You can’t see it or taste it or feel it, but researchers believe it could make a big difference in preventing cherry cracking.
After four years of experiments with various coatings designed to protect the fruit from absorbing excess moisture that pools in microscopic pores on the fruit’s surface, Washington State University researchers are now fine-tuning the use of a fine film of gum acacia.
Also known as gum arabic, it’s a commonly used and low-cost food additive that’s harvested as it exudes from a gum acacia tree.
“So far, again and again what we are seeing is that the gum acacia is showing the most promise,” said Girish Ganjyal, a food technology researcher at WSU. “At the same time, we have to make sure we remove all the excess moisture with the air knives or any other technique.”
Ganjyal plans one more season of testing the technique in packing houses to find the optimum approach. After trials with more than a dozen coating variations, he’s down to comparing gum from two different but closely related acacia trees at 0.5 percent concentration with water.
It reduces or at least delays fruit splitting. Adding modifiers such as agar and sodium to the gum acacia solution didn’t improve performance.
“It’s not going to eliminate all the cracks, but it will delay the cracking, and that’s really what we are looking for to sell the cherries for an additional week,” he said.
For the trials, the researchers have focused on cherries most at risk of cracking, such as those picked in the July heat or after a rain, Ganjyal said.
The gum acacia coatings have the added benefit of reducing stem browning in addition to lowering the likelihood of cracking. So far, it’s been tested on Skeena, Chelan and Sweetheart cherries, all with similar effects.
At the packing house, the coating is poured over the cherries, which then pass under blasts of air that knock off excess water quickly. In lab experiments, giving the cherries a quick dip into the coating solution works just as well.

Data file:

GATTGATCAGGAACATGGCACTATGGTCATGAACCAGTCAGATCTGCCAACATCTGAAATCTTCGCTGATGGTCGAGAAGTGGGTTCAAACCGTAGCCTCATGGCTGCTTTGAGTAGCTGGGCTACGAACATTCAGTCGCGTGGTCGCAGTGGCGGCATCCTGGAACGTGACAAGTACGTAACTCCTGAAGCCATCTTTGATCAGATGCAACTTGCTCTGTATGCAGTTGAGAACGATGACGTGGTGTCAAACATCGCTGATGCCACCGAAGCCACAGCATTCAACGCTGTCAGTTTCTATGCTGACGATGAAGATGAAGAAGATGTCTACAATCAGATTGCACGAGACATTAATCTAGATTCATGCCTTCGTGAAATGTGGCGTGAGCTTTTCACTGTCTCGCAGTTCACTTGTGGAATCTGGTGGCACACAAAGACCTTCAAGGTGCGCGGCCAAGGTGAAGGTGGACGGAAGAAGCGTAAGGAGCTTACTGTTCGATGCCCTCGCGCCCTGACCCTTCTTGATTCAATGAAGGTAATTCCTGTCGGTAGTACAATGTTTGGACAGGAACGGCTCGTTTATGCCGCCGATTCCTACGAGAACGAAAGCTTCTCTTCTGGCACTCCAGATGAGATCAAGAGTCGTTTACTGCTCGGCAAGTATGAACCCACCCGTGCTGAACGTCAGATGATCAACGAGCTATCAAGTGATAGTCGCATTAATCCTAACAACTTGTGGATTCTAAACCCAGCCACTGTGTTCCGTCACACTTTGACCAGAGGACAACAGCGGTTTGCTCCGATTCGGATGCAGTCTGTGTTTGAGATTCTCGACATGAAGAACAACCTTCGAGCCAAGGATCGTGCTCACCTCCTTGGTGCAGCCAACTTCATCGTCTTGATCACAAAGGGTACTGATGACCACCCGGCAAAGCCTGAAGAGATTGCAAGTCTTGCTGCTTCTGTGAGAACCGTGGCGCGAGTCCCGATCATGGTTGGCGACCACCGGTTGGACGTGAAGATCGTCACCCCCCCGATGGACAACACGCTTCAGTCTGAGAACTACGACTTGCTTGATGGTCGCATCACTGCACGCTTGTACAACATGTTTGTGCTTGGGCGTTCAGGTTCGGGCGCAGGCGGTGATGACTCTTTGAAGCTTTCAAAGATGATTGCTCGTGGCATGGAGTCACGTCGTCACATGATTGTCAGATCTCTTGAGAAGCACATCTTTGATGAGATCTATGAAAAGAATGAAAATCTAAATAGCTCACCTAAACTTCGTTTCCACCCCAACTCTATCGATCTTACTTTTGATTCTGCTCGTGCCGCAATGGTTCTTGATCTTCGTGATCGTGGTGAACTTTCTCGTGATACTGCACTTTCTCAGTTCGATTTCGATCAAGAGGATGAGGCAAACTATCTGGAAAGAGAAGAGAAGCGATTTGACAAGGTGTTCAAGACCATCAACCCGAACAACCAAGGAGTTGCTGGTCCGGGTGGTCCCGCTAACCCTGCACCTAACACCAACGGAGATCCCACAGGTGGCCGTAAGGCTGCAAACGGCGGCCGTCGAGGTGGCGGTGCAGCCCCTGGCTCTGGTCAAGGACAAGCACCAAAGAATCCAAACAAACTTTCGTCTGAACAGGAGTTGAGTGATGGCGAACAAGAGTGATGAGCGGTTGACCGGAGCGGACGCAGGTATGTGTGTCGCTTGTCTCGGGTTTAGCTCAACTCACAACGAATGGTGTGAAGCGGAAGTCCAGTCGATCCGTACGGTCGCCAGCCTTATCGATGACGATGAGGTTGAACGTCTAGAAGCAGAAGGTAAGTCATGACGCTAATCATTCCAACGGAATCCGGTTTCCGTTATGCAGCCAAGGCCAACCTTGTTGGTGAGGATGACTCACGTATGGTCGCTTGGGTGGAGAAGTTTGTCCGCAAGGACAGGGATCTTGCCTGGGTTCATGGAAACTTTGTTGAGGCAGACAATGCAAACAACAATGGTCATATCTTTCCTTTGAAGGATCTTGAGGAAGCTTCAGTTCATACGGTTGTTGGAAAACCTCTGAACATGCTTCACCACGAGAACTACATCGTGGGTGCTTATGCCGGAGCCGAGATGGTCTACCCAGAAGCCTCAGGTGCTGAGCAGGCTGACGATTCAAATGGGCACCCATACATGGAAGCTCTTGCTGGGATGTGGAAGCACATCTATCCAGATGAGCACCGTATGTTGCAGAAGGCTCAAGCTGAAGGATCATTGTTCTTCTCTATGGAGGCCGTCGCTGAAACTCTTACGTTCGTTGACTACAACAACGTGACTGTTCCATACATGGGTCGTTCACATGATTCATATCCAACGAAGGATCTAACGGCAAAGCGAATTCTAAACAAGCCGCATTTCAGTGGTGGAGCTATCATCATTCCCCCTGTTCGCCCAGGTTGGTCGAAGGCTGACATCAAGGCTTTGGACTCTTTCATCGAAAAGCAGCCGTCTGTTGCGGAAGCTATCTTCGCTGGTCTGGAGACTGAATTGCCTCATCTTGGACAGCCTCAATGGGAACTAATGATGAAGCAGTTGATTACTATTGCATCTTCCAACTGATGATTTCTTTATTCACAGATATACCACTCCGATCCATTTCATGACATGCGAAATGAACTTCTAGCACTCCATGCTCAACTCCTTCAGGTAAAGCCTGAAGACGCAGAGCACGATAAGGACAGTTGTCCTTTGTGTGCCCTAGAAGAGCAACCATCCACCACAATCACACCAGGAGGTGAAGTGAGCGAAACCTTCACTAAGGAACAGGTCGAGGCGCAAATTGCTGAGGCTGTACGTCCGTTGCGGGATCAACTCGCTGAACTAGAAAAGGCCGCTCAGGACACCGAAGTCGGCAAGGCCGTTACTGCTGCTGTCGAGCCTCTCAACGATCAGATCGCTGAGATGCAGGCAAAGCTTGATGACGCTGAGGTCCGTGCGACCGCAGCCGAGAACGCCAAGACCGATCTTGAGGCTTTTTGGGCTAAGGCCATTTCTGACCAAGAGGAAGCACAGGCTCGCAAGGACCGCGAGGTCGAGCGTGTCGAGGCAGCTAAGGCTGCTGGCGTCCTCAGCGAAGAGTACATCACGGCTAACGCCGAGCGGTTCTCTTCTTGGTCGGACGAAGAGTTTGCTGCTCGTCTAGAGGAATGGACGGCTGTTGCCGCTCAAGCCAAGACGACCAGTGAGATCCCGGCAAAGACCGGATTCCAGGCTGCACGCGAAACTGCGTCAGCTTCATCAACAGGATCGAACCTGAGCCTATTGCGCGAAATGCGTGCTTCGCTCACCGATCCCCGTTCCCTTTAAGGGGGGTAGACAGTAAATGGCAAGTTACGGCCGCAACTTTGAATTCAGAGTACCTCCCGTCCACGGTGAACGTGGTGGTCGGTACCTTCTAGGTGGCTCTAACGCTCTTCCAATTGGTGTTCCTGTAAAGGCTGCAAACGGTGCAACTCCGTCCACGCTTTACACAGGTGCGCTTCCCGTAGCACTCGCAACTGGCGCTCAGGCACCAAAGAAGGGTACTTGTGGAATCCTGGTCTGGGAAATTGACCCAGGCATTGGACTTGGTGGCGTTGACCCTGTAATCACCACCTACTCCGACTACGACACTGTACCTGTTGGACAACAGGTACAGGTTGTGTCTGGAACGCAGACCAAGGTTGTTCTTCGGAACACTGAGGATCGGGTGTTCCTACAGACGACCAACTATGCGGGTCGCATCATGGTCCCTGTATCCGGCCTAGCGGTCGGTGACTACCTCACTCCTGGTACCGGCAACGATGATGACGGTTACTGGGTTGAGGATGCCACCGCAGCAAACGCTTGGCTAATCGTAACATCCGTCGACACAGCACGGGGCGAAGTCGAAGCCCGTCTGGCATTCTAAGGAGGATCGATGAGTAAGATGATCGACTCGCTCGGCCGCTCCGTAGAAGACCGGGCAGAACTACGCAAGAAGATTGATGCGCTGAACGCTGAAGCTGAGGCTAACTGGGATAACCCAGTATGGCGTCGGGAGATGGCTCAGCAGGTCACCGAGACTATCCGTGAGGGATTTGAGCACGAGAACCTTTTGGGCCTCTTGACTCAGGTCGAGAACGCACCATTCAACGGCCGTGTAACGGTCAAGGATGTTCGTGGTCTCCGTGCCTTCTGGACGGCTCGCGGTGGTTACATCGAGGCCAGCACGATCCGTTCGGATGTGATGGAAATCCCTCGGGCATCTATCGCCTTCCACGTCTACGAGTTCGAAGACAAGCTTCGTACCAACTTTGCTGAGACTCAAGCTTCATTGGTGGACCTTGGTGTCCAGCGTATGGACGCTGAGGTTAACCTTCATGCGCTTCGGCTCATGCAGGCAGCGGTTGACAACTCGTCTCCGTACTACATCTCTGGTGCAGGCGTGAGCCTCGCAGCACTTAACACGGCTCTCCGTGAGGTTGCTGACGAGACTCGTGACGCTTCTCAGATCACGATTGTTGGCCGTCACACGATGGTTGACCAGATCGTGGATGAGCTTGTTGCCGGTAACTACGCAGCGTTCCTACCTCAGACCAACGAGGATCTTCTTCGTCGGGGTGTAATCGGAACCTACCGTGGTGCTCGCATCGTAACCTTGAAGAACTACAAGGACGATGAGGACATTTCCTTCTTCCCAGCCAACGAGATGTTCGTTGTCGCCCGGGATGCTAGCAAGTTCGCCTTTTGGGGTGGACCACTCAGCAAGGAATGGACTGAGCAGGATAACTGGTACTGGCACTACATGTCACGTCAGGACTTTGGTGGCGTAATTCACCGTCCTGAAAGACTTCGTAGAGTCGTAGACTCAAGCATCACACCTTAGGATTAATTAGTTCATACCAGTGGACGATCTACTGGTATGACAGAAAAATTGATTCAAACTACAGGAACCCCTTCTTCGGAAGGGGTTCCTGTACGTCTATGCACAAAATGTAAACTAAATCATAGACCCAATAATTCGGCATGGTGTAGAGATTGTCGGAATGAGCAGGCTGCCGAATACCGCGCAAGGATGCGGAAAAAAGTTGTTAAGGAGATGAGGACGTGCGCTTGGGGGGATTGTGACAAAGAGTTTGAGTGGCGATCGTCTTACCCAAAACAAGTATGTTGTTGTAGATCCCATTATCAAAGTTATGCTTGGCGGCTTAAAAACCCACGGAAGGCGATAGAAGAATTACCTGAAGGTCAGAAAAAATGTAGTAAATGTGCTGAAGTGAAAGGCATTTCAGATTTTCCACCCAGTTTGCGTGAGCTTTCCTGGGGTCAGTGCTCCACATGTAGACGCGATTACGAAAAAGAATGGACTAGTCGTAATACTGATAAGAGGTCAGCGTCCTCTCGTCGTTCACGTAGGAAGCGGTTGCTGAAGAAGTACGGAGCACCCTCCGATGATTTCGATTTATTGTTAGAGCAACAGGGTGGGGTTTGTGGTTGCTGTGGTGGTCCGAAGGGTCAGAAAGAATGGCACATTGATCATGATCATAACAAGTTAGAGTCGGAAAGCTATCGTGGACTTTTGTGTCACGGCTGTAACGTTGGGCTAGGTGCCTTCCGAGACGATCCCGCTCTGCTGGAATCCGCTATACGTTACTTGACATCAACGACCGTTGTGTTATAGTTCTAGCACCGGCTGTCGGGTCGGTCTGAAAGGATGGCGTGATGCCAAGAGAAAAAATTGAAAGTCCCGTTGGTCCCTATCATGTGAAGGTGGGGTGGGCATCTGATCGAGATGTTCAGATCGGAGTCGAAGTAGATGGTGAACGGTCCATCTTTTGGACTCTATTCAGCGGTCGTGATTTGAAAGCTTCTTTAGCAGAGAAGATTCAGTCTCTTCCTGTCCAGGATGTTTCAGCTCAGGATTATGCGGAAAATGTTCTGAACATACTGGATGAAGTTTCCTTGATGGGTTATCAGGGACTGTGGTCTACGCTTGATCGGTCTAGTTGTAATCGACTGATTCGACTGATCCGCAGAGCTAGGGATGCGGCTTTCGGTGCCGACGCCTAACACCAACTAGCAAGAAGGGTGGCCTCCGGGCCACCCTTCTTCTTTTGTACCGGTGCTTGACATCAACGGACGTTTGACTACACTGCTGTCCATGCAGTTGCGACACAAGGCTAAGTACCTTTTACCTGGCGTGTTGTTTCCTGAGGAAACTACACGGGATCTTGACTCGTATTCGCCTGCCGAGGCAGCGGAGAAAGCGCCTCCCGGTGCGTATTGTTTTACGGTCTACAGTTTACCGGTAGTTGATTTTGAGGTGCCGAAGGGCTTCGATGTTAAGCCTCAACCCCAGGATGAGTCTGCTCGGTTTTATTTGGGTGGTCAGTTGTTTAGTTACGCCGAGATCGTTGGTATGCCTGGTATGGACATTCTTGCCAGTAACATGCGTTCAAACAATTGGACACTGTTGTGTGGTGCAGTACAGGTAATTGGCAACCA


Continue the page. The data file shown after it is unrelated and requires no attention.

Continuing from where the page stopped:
Following the coating with blower air knives ensures only a very thin, almost imperceptible, layer remains on the fruit.
This year, the researchers encountered a problem during their trial at one Washington packing house.
A new mesh drain belt under the air knives didn’t allow the water to drain fast enough, so too much water and excess coating remained on the fruit, causing some samples to mold after four weeks in storage.
That did not happen during the 2016 season, when the drain belt that was used had large pores so that it could drain more efficiently.
Lesson learned; now the researchers know to advise packers who want to try out the coatings to make sure they are using a rapidly draining belt for this process, Ganjyal said. “The bigger the pores, the better.”
People who tasted the coated cherries and conventional fruit after three weeks in storage as part of a sensory analysis last summer couldn’t detect any difference in taste or texture and preferred them equally. Ganjyal said they are planning an additional sensory test next summer, hopefully after five weeks in storage.
“The gum acacia doesn’t have any unique taste. You can’t tell,” he said. “When you touch and feel the solution, it’s not sticky, it’s just like water.”
Since such a low concentration of gum acacia — just 0.5 percent — is needed to create an effective coating, it should be a relatively low-cost option for packers.
They are also testing the gum acacia coating in combination with desiccant packing liners to offer additional moisture control.
So far, the data seems to show liners with 2 percent desiccant are more reliably effective, compared to 4 percent or 6 percent, so next year’s focus will be on the lower levels of desiccants, Ganjyal said.
The coming season is the last year of the trial funded by Washington and Oregon cherry growers through the Washington Tree Fruit Research Commission, but Ganjyal and other cherry researchers are also seeking Specialty Crop Research Initiative (SCRI) funding to continue the exploration of postharvest practices to prevent cracking and browning.
Though he plans further refinement to the technique, Ganjyal is optimistic that it works well enough for packers to try it out for themselves.
“If anyone would like to try it out in their facility next (season), we’d be more than happy to help,” he said. •
by Kate Prengaman